Introduction: Hanami in Tokyo


text and photo by Grigoris A. Miliaresis

I am not original. Thirty five million Japanese and countless foreigners, both tourists and residents share my opinion that any and all discussion about Japan must start from Tokyo. Therefore, I can’t begin a new collaboration like this one with from anywhere else than from the city which felt as familiar as Athens since the first time I set my foot on it.

Tokyo has many ways to make you feel comfortable; it has also many ways to make you feel a stranger in the deepest and most desperate meaning of the word, but the one doesn’t necessarily negate the other. Personally, among the moments that bring me closer to Tokyo, I will choose the various fairs, the ones called “matsuri” in Japanese. And one of the biggest matsuri (even if it’s not always called that way) is the “hanami”.

“Hanami” means “looking at the flowers” and by “flowers” we almost always mean the cherry blossoms. Every spring, when the cherry trees bloom, the Japanese will seize any chance they find to sit under the trees and enjoy their beauty. Some cynics call the hanami a chance for food and drink and it might seem that way but in reality the Japanese don’t need excuses when it comes to eating or drinking!

Actually, the hanami, like all matsuri and like many other activities that characterize Japanese life, is an expression of the communal feeling; the Japanese are a people extremely private and at the same time extremely social –I guess the former is a consequence of the latter. The common enjoyment of a phenomenon as beautiful as the blossomed cherry trees, is a reminder and a confirmation not of the “fleeting nature of things” as is usually written but of the fact that the viewers are Japanese.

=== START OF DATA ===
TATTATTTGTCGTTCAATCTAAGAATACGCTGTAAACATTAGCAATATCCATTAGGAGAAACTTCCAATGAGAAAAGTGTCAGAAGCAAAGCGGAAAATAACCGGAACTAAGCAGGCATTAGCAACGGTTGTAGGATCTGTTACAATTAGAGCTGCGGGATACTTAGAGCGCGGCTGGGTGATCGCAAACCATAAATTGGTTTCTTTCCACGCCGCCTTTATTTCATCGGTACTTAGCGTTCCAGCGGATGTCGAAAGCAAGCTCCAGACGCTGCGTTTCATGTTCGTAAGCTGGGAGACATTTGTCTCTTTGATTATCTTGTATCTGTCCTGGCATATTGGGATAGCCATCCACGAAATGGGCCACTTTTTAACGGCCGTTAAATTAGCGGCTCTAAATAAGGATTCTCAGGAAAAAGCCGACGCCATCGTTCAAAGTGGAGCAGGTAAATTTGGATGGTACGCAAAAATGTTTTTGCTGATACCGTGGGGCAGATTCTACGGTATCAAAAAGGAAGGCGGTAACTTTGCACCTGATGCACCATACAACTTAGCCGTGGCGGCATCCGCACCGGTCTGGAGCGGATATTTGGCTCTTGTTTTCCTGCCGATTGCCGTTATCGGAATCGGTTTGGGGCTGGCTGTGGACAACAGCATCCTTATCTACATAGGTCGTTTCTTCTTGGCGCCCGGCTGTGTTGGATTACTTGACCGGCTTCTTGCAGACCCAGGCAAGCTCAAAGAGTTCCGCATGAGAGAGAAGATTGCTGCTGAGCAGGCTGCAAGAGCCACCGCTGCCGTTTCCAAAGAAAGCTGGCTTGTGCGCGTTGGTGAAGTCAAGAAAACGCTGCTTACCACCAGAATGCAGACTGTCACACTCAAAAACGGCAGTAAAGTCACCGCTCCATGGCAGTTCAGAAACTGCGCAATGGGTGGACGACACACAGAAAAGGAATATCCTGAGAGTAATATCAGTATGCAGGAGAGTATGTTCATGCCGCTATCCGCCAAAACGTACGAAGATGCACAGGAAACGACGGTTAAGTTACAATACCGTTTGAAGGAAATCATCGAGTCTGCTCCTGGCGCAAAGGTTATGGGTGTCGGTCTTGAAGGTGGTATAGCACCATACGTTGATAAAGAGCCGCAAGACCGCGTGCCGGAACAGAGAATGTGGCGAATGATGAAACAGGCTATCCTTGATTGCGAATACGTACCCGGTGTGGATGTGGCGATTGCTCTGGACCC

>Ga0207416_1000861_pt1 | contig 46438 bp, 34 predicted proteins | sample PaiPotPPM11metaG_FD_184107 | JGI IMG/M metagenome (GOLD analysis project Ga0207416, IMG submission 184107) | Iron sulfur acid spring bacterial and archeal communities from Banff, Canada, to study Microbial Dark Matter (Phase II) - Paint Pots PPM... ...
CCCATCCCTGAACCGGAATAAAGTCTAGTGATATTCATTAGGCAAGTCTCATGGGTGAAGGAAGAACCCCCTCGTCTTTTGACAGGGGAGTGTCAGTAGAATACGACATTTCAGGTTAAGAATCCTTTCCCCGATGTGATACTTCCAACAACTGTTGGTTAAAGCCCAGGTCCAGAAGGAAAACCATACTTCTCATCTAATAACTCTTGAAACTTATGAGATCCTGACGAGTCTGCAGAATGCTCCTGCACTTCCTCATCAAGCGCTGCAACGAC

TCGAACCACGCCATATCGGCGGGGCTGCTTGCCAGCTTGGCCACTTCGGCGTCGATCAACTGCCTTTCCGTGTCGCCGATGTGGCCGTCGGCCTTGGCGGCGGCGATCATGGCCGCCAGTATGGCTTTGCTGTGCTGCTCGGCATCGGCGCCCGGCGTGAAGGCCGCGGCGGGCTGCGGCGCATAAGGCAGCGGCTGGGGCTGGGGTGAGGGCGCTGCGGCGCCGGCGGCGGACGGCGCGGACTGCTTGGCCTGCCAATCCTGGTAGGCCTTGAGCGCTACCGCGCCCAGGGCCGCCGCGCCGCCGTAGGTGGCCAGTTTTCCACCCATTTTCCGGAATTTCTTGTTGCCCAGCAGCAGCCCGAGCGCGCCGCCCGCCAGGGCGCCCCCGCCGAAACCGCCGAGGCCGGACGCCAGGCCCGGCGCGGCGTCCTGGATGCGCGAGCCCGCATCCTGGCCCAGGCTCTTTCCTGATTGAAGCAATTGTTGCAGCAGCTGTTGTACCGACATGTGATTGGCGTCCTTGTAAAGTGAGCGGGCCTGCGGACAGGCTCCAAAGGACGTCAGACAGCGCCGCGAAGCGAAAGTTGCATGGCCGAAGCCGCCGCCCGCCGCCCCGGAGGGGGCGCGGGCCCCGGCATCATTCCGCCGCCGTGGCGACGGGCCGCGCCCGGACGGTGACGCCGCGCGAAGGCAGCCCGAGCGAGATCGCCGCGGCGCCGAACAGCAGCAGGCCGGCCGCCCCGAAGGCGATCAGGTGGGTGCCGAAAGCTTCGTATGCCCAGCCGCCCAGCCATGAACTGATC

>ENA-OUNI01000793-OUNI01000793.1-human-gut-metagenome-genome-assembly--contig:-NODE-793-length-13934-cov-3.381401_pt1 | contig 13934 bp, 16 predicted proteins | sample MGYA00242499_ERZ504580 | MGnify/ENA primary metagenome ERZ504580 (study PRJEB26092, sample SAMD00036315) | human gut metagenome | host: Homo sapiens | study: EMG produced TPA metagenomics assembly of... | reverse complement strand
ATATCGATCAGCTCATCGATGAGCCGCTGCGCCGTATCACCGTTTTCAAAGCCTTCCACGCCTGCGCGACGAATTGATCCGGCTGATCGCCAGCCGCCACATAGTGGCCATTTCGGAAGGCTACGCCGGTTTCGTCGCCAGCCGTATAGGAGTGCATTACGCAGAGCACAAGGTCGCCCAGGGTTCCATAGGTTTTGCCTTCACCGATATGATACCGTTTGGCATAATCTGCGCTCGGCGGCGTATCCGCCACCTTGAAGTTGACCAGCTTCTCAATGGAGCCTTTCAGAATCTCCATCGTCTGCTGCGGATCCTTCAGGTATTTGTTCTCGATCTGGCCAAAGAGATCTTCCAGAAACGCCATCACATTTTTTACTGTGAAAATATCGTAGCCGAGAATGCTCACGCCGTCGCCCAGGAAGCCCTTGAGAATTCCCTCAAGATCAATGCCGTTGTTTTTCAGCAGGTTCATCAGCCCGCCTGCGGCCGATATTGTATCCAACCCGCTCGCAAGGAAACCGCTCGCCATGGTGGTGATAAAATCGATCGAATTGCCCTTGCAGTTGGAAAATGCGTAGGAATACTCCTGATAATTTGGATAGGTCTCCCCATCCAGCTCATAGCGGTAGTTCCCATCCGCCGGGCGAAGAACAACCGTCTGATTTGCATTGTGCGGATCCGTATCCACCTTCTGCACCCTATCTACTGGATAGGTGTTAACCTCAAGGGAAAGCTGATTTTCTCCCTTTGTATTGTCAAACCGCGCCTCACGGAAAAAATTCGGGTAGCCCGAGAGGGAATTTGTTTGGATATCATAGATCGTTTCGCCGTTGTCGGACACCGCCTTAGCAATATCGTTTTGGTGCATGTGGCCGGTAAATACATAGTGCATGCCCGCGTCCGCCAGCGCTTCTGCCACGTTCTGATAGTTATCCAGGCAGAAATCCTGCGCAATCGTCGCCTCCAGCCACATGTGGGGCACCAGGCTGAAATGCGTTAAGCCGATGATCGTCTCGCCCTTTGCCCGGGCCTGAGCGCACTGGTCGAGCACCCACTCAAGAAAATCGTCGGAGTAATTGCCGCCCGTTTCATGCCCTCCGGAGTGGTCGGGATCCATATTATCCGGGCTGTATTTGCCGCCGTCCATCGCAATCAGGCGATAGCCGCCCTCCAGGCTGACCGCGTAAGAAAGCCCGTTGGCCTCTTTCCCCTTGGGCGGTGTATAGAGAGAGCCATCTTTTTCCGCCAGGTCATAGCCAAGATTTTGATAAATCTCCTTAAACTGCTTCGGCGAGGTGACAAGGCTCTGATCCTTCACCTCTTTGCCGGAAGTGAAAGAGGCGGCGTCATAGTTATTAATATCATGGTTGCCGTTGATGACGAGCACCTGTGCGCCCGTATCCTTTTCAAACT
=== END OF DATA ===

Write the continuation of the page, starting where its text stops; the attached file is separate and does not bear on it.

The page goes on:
Of course, the short life of the cherry blossoms certainly brings to mind the frailty of things and I’m pretty sure there are people who also think of them that way. But for me, and I believe for many Japanese as well, the true enjoyment lies in this communal feeling, in the participation in an event that involves everyone living in Japan; even the people who just happened to be here at the particular moment.

I like Japan in any season. But I truly believe that if someone wants to experience Tokyo as it was 200-300 years ago, during the Edo Period, must come here when the cherry trees blossom and must go to one of the dozens of recommended hanami spots. My personal preference is Asakusa; particularly the Sumida Koen park, near the Sumida river –where this picture was taken.

Grigoris A. Miliaresis is a journalist and translator. He has worked for many newspapers, magazines and publishing houses and specializes in the Internet, the martial arts and Japan where he has been living for the last few years. 

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